What advice would you give to someone interested in a job like yours? Pursue a variety of opportunities to cultivate a diverse skills set with breadth and depth. In addition to your thesis or dissertation work, seek out opportunities to help with other research projects; gain teaching experience in different courses; participate in service opportunities in your department, at your university, and in the broader community; get involved with the broader geography academic community, such as your regional division of AAG or an AAG specialty group; network with other geographers doing things that you find interesting; and develop communication skills for conveying information to a variety of audiences including writing and public speaking to general audiences.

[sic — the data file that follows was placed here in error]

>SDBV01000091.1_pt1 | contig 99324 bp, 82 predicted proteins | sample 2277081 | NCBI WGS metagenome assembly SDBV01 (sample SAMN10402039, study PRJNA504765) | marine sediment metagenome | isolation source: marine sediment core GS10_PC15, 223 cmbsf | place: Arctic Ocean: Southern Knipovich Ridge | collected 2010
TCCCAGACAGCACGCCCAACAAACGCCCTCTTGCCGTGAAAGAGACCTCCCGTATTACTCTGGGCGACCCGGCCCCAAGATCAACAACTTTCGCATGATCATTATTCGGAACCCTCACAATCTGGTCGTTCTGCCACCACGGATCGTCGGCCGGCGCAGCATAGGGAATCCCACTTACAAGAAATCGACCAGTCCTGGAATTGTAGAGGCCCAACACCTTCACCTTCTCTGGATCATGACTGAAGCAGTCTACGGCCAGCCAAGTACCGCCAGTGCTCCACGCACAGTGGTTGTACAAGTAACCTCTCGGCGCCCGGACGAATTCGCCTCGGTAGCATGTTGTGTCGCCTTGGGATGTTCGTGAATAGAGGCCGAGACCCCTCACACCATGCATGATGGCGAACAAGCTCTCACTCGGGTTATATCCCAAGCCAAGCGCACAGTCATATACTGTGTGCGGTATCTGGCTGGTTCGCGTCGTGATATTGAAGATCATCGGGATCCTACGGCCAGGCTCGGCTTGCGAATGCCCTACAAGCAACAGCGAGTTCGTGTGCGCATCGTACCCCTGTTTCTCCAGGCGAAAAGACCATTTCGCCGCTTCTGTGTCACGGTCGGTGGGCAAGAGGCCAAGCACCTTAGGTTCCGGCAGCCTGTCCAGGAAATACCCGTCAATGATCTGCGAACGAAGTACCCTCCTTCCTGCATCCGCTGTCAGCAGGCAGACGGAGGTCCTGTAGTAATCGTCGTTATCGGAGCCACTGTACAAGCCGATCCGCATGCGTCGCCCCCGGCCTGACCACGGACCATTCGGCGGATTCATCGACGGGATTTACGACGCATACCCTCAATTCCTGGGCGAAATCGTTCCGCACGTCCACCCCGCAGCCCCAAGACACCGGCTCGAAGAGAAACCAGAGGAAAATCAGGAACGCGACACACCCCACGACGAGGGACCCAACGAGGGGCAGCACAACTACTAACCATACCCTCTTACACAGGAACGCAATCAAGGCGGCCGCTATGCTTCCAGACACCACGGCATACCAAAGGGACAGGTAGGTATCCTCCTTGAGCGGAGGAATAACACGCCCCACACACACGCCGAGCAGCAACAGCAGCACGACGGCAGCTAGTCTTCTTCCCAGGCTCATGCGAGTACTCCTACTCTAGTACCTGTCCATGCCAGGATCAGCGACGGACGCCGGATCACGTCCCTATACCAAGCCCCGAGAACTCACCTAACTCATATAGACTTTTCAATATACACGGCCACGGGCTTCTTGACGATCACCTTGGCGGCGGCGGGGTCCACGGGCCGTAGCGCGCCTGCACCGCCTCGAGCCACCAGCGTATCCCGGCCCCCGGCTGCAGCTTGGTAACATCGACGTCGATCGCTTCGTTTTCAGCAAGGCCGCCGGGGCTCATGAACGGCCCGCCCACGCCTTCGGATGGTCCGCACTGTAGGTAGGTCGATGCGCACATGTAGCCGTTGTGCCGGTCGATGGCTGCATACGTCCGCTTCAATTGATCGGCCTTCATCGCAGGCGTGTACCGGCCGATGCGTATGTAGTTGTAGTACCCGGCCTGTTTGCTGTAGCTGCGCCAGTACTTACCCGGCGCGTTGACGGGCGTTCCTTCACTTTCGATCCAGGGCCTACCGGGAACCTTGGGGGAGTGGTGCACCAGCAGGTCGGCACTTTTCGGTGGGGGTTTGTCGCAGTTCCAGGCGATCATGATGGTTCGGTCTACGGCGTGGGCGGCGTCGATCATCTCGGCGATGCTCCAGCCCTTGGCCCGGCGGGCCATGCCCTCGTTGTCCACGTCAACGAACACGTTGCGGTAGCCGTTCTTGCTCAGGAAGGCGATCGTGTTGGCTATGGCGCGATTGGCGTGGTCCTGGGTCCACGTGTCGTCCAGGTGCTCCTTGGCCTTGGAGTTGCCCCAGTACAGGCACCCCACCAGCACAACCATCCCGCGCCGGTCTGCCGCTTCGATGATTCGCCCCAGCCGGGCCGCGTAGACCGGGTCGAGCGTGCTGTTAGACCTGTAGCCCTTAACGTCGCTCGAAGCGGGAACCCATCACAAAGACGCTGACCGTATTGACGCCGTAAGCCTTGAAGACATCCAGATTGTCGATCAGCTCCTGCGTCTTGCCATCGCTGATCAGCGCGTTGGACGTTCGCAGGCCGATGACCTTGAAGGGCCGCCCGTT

What is the occupational outlook for career opportunities in your field/organization, esp. for geographers? Whether or not you are pursuing a career in higher education, there are a wide variety of opportunities for geographers in many sectors, including education, nonprofit/NGO, government (local, state, federal), research institutions, private sector, business, and more. Geographers bring a unique spatial understanding of issues and processes with local, regional, national, and global significance. The skills geographers practice to develop such understanding of such issues and processes are in high demand by many occupations and career fields.

Career Profile Archives

March 2018

February 2018

December 2017

November 2017

October 2017

August/September 2017

The geographer profiles within the sections below are from interviews that were conducted before 2012 

 Education Careers

 Business Careers

 Government Careers

 Nonprofit Careers